Government trounces Loan Charge and IR35 amendments, clearing the path for September and April enforcement
Chief among them was NC31, aimed at restricting the loan charge to cases where the taxpayer knew the loan was taxable, and Amendment 20, designed to delay IR35 reform to 2023-24.
But NC31 was not voted on as it was not moved thanks to Labour largely abstaining, despite party leader Sir Keir Starmer receiving a pledge of suicide from a Loan Charge contractor just a few hours before the debate.
And amendment 20 did reach a vote but was eventually defeated, with 254 MPs who voted ‘AYE’ to delaying IR35 reform for two further years, losing out to the 317 who voted ‘No.’
'Innocent until proven guilty'
David Davis MP, who tabled both the ‘contractor-friendly’ amendments, said the charge’s restriction was to reinstate an "innocent until proven guilty" approach by HMRC.
On both amendments, the former Cabinet minister was backed by Sir Ed Davey, and on NC31 in particular, an unparalleled 52 additional MPs all signed their names backing it before the debate.
None of the other Finance Bill amendments received as much support.
Last night, onlookers were therefore puzzled as to how it was that a vote on NC31 was not held. Others, notably contractors and Loan Charge APPG members, were simply distraught.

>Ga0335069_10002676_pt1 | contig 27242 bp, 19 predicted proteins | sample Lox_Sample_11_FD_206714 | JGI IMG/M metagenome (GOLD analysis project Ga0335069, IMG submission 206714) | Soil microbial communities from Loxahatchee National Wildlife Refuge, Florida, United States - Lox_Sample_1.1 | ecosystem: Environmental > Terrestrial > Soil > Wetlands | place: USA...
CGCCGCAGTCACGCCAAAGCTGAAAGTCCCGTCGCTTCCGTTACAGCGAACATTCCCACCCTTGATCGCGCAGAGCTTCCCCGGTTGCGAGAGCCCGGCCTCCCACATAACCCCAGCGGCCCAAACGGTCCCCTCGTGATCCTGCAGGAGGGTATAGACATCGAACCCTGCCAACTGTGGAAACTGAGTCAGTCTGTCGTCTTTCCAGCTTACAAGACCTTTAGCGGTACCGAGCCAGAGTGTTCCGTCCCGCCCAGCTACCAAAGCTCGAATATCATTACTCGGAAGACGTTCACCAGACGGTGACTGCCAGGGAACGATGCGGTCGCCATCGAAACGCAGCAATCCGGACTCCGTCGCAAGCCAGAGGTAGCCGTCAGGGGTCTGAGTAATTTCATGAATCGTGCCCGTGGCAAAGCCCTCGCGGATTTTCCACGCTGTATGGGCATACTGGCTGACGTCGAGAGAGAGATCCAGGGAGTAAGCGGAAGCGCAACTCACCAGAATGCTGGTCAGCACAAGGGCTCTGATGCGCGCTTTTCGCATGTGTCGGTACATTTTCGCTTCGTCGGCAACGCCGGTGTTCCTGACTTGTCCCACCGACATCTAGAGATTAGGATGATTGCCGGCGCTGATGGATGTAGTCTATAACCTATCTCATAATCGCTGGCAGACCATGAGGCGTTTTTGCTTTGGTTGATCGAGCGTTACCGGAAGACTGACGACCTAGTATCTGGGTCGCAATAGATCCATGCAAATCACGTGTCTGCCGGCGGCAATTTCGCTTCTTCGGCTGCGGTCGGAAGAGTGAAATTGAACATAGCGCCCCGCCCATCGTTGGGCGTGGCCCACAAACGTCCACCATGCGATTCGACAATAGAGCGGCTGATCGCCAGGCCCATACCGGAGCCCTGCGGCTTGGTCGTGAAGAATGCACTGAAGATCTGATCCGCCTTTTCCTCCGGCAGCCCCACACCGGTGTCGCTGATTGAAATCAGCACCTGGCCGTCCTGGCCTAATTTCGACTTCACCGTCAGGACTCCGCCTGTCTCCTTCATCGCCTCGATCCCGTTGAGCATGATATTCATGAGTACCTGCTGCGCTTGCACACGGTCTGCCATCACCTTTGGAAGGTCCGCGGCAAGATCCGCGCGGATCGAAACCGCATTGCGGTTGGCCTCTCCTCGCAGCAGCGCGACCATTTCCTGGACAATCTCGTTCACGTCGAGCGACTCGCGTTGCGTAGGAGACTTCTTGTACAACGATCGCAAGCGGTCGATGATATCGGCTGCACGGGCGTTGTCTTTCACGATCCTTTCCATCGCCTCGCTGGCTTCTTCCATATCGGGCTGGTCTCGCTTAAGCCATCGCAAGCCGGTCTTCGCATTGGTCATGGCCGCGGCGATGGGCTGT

'My life is being put under the bus'
“What did you get in return for your abstinence of NC31?” one contractor tweeted the Labour party directly. “I want to know what noble cause my life is being put under the bus for.”
“Where does that leave us?” asked another. “Dead? You are right…belief in our political system is now gone. How is not allowing a vote on NC31 democracy?”
Replying to the SNP’s Alison Thewliss, who backed both amendments and spoke last night of her disappointment at them failing, a third contractor was even more distraught.
“Disappointed?” he tweeted her back. “How do you think we feel. DEVASTATED more like. Our lives are ruined, ruined.”
'Last chance saloon'
The IR35 delay push got short shrift from the Treasury just two weeks ago. And status experts like Matt Fryer and Kate Cottrell urged contractors not to get their hopes up, in pieces exclusively for ContractorUK.
But the new campaign (and resulting clause) to confine the loan charge to taxpayers who deliberately did not declare their loan to be income, had momentum.
It was also seen as the “last chance saloon” to derail the charge from devastating more lives, in the words of one contractor online yesterday.
However in the Commons last night, the financial secretary to the Treasury Jesse Norman looked disengaged, preoccupied with his paperwork, in a rush, and totally unmoved.
'Sledgehammer to crack a nut'